Singer said he plans on scheduling a public hearing on the matter by the end of March or beginning of April. He asked the commission that all of its members be there.

Most commission members said they’d feel more comfortable receiving questions from Appointments and Ordinances after the public hearing so that it could answer them as a board and return with answers and explanations.

When Singer said he would like commissioners to “defend (their) rewrite,” most of them became visibly irritated and insulted.

“I feel like I just wasted 2 1/ 2 years,” said commission Vice President Timothy Mosher. “We took an existing ordinance that hadn’t been updated in a decade and we updated it according to state and Massachusetts Association of Conservation Commission guidelines. We all did lots of homework and our due diligence.”

Mosher said updating the town’s wetlands laws is not just about a big box development on French King Highway, but will affect homeowners, residents, businesses, other developers, large and small, and more.

“The process has been contaminated,” said Mosher, referring to Norman’s involvement. “I find that offensive and so do many others.”

Mosher said now the public will be looking at the town’s existing law, the commission’s rewrite, and Norman’s red-lined version.

“This is going to become a ‘he said, she said,’” said Mosher.

Singer said he only used the word “defend,” because he feels that as a town leader he needs to and should defend every decision he makes.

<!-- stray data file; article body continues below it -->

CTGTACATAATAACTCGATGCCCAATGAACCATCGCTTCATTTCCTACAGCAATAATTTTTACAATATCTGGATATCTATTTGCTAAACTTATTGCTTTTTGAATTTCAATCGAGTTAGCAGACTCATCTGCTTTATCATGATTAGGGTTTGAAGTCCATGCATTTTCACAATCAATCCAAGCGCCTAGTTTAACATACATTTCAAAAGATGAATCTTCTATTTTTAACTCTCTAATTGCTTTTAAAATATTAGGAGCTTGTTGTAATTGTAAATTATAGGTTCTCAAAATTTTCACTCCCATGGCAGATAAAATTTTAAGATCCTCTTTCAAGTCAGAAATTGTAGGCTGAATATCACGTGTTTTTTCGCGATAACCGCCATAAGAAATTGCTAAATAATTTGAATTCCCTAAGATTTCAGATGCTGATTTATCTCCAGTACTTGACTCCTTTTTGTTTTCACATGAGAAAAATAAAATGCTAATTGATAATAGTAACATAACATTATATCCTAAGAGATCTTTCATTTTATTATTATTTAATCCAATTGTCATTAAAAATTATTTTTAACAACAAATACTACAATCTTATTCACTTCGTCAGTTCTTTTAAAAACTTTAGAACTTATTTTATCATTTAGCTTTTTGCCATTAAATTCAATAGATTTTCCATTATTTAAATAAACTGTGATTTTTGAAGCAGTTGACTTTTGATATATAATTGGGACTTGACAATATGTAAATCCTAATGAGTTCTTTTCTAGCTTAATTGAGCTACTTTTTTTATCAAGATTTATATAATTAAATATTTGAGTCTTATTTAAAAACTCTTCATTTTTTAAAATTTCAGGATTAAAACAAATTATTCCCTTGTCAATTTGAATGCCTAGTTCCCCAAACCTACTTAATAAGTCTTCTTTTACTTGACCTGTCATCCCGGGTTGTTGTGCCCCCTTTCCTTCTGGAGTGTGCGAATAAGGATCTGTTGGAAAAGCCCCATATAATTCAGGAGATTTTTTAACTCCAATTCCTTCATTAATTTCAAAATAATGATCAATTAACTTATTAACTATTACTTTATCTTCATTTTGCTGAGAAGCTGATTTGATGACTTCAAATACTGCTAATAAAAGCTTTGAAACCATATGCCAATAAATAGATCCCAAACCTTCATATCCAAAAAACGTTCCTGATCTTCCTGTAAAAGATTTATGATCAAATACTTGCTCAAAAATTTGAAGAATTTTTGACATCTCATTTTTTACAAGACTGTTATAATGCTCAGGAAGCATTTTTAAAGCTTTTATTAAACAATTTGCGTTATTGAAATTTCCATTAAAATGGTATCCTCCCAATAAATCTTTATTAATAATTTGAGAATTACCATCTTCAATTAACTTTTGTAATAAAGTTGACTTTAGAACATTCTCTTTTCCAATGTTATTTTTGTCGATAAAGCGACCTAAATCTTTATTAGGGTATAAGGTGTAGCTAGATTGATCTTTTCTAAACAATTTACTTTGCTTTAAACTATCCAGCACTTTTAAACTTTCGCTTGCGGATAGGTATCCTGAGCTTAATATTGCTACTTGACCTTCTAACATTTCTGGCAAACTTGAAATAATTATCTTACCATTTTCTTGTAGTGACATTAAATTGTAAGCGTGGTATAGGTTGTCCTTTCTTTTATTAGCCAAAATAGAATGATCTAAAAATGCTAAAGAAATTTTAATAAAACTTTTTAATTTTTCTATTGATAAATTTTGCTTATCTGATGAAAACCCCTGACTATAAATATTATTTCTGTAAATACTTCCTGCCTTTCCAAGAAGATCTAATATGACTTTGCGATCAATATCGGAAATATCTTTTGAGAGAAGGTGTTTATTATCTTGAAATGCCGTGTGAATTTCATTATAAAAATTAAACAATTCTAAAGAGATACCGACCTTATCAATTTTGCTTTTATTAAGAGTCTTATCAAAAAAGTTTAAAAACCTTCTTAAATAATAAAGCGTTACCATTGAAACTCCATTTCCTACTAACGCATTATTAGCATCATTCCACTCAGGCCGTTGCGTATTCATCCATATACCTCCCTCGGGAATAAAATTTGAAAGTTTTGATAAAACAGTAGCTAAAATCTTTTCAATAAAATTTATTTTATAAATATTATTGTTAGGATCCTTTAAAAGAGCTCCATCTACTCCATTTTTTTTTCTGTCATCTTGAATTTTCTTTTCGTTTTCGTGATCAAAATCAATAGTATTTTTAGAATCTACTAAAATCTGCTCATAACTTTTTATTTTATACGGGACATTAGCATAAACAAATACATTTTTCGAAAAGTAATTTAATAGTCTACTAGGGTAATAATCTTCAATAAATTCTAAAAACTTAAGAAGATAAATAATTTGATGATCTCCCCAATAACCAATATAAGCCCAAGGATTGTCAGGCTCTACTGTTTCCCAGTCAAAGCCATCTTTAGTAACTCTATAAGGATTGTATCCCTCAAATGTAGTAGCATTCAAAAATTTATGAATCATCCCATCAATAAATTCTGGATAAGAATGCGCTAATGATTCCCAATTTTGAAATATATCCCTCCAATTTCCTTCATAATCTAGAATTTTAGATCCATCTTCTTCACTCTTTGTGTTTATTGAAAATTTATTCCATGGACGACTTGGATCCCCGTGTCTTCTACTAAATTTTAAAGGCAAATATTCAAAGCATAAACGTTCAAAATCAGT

“I guess a better word would be ‘explain,’” said Singer. “I think the public would like the commission to explain why it made the changes it did. You have all been living these laws for many years, but this is the first most of us are hearing of them.”

Singer said Appointments and Ordinances will hold the public hearing, where it will collect public comment. It will deliberate and ask the commission for answers and guidance before sending its recommendation to the full council.

Ultimately, it is the responsibility of the council to write or amend ordinances and then vote them into law.

“I work for the people and the commission works for the people,” said Singer. “This ordinance is theirs, not ours.”

Impacts on wetlands and traffic are common concerns raised by foes of large-scale development like Norman, who raised wetlands concerns when the Home Depot was proposed for the Mohawk Trail, and again when a big box retail store was proposed for French King Highway.

Norman said in a recent interview that he is concerned with wetlands laws specifically to stop big box development.

The commission said it rewrote the local wetlands laws with the intention of tightening them up by providing clarity and stronger definitions.

Norman said he went a few steps further by removing a controversial waiver that allows the commission flexibility in its decision and restricts the replication of wetlands.

Singer said he will announce the date of the Appointments and Ordinances public hearing as soon as it is set.

“I want to give people, everyone, plenty of time to plan,” said Singer. “I would like to see lots of people come to the hearing and voice their concerns and opinions. The committee would like as much info as possible from all sides of the issue.”